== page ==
“I love Niehues’ work, and I knew he was painting traditionally,” Rad says. “My maps did not have that organic look and feel of Jim’s ski maps.”

 That was when he reached out to Jim Niehues and came full circle, rediscovering his love for painting.

“We came up with good piece I could work on, and he could advise on,” Rad says. “He walked me through the transition from digital to paint, using gouache, like Niehues does. That was slower for me to learn. He helped me through that first painting. The biggest accomplishment was just finishing it. Painting all those trees!”

Shortly after that Niehues sent Rad his first recommendation, a small ski area in China that hadn’t been built yet.

“That was such a trial by fire for me,” Rad recalls. “With that first commission, he gave me all the assurances and confidence I needed to get the project finished and looking good.”

As Niehues continued to get more work, he ended up calling Rad telling him to, “get up to speed on this because there’s a lot of work coming down the pike.”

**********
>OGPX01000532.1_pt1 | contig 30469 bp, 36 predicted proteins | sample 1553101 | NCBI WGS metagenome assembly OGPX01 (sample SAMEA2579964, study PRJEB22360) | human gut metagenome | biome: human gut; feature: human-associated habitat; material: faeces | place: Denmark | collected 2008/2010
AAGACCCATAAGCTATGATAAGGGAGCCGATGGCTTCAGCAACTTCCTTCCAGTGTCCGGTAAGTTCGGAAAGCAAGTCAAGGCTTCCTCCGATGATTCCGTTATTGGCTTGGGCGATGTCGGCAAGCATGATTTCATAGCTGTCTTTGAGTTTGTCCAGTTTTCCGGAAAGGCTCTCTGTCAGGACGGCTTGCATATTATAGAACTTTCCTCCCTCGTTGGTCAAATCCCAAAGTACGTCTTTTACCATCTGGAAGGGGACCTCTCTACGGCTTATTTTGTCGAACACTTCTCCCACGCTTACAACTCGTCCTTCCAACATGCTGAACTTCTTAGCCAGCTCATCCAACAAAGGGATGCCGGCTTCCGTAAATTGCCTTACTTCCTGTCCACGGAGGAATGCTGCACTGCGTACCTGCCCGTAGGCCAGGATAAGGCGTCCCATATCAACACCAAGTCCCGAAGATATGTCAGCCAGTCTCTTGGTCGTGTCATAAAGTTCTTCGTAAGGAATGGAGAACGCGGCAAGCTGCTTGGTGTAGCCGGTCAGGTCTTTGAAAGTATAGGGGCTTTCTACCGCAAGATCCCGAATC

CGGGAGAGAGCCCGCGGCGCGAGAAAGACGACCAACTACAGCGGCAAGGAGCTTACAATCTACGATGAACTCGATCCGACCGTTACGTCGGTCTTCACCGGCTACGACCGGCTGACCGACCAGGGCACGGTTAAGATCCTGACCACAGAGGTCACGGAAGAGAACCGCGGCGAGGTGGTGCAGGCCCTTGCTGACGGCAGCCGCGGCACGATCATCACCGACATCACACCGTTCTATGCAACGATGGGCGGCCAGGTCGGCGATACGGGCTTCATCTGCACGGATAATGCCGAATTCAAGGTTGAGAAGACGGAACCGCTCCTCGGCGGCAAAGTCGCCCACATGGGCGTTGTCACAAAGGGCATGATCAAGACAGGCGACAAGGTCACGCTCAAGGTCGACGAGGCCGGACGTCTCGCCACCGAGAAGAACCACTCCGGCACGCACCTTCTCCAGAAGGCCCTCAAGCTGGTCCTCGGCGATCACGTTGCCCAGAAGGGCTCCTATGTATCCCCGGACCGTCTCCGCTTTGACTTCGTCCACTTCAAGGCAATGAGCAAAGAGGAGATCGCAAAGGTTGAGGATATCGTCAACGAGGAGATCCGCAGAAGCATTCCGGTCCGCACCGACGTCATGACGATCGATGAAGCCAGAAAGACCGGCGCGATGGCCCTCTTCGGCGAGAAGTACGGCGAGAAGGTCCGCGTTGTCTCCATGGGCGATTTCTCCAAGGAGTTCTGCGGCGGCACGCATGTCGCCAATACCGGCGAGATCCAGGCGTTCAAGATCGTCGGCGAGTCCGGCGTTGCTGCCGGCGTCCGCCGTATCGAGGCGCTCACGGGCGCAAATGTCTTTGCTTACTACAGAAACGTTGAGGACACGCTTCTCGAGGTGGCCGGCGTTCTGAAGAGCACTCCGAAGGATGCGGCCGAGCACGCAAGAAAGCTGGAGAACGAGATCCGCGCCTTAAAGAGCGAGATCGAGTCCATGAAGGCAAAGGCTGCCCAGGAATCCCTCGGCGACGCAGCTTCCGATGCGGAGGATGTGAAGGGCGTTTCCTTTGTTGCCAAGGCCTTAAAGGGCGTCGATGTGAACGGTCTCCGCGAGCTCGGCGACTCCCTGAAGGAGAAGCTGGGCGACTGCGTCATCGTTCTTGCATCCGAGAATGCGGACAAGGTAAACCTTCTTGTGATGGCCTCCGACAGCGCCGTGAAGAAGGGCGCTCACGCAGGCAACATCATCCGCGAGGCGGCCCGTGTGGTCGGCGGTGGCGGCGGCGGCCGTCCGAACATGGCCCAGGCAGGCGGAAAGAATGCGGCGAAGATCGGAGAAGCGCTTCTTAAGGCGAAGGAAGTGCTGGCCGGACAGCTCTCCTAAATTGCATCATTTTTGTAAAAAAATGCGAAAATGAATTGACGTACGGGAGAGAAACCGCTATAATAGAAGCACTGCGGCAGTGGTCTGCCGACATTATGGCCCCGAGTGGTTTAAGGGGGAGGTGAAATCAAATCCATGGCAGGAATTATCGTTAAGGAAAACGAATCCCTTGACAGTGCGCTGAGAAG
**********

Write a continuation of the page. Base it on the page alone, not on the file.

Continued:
Rad’s process is very much in line with his mentor’s process. “It’s an intuitive painter’s process, sharing ideas with the client along the way.”

There are the regular milestones, starting with a thumbnail line drawing. Once that gets approved, he projects it onto a full-size sheet of vellum (20 x 30 up to 30 x 40) to create a detailed pencil sketch, which builds off the thumbnail, showing trees, sheds, tree shadows, and buildings.

“It allows me to figure out the shadows to get the look and feel of that ski area which I then share with client, then I project it onto illustration board, continuing the map painting with gouache on a gesso-prepared surface. Like Jim, I paint from top bottom, left to right, to avoid smearing.”

 One whole map takes about 6-8 weeks or about 100-150 hours.

“Jim has been an open book and shared everything I asked, even about the specific colors he uses,” Rad says. “He saved me a lot of time. He’s created such a legacy. It’s a precedent they’ve created that I hope to follow. His shoes are so big. If I can continue the tradition he’s created and carry on that distinct look and feel, that’s a huge success.”